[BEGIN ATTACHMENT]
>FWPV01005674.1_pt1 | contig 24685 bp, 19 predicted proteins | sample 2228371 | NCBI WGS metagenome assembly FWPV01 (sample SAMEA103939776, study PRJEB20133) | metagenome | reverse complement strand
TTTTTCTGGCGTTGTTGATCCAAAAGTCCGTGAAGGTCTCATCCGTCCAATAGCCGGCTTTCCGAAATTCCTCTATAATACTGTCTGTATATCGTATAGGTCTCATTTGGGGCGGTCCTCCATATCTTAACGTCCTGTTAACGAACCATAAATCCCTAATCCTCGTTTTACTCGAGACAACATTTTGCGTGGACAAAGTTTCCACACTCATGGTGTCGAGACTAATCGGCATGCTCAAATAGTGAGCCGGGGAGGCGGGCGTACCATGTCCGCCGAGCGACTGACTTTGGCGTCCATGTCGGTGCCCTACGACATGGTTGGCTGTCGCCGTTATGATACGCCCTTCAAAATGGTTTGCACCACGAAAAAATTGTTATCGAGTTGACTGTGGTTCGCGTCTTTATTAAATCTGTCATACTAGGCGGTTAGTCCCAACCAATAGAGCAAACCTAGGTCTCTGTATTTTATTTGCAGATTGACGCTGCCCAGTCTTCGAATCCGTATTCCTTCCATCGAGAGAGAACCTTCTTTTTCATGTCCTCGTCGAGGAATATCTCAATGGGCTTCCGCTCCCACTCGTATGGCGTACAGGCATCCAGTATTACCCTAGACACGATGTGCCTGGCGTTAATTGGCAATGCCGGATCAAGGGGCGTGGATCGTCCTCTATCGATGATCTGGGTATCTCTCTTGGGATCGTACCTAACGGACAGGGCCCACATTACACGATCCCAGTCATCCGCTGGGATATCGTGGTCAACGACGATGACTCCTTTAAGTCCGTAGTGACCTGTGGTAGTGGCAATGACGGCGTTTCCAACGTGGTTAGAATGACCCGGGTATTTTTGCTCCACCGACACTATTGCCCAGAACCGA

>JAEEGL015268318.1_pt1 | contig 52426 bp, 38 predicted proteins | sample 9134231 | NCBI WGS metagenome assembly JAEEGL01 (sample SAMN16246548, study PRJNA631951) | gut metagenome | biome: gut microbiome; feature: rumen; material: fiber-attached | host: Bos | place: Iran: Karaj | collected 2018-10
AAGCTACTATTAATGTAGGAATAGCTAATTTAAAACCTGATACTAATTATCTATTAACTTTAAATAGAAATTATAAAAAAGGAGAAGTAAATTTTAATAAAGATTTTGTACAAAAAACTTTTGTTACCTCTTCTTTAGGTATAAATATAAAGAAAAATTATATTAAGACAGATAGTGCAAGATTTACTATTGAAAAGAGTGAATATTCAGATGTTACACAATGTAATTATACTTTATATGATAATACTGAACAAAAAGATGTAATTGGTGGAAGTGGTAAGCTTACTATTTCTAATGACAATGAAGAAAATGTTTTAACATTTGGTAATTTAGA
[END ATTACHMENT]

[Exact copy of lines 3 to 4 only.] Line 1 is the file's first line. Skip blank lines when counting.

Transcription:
>JAEEGL015268318.1_pt1 | contig 52426 bp, 38 predicted proteins | sample 9134231 | NCBI WGS metagenome assembly JAEEGL01 (sample SAMN16246548, study PRJNA631951) | gut metagenome | biome: gut microbiome; feature: rumen; material: fiber-attached | host: Bos | place: Iran: Karaj | collected 2018-10
AAGCTACTATTAATGTAGGAATAGCTAATTTAAAACCTGATACTAATTATCTATTAACTTTAAATAGAAATTATAAAAAAGGAGAAGTAAATTTTAATAAAGATTTTGTACAAAAAACTTTTGTTACCTCTTCTTTAGGTATAAATATAAAGAAAAATTATATTAAGACAGATAGTGCAAGATTTACTATTGAAAAGAGTGAATATTCAGATGTTACACAATGTAATTATACTTTATATGATAATACTGAACAAAAAGATGTAATTGGTGGAAGTGGTAAGCTTACTATTTCTAATGACAATGAAGAAAATGTTTTAACATTTGGTAATTTAGA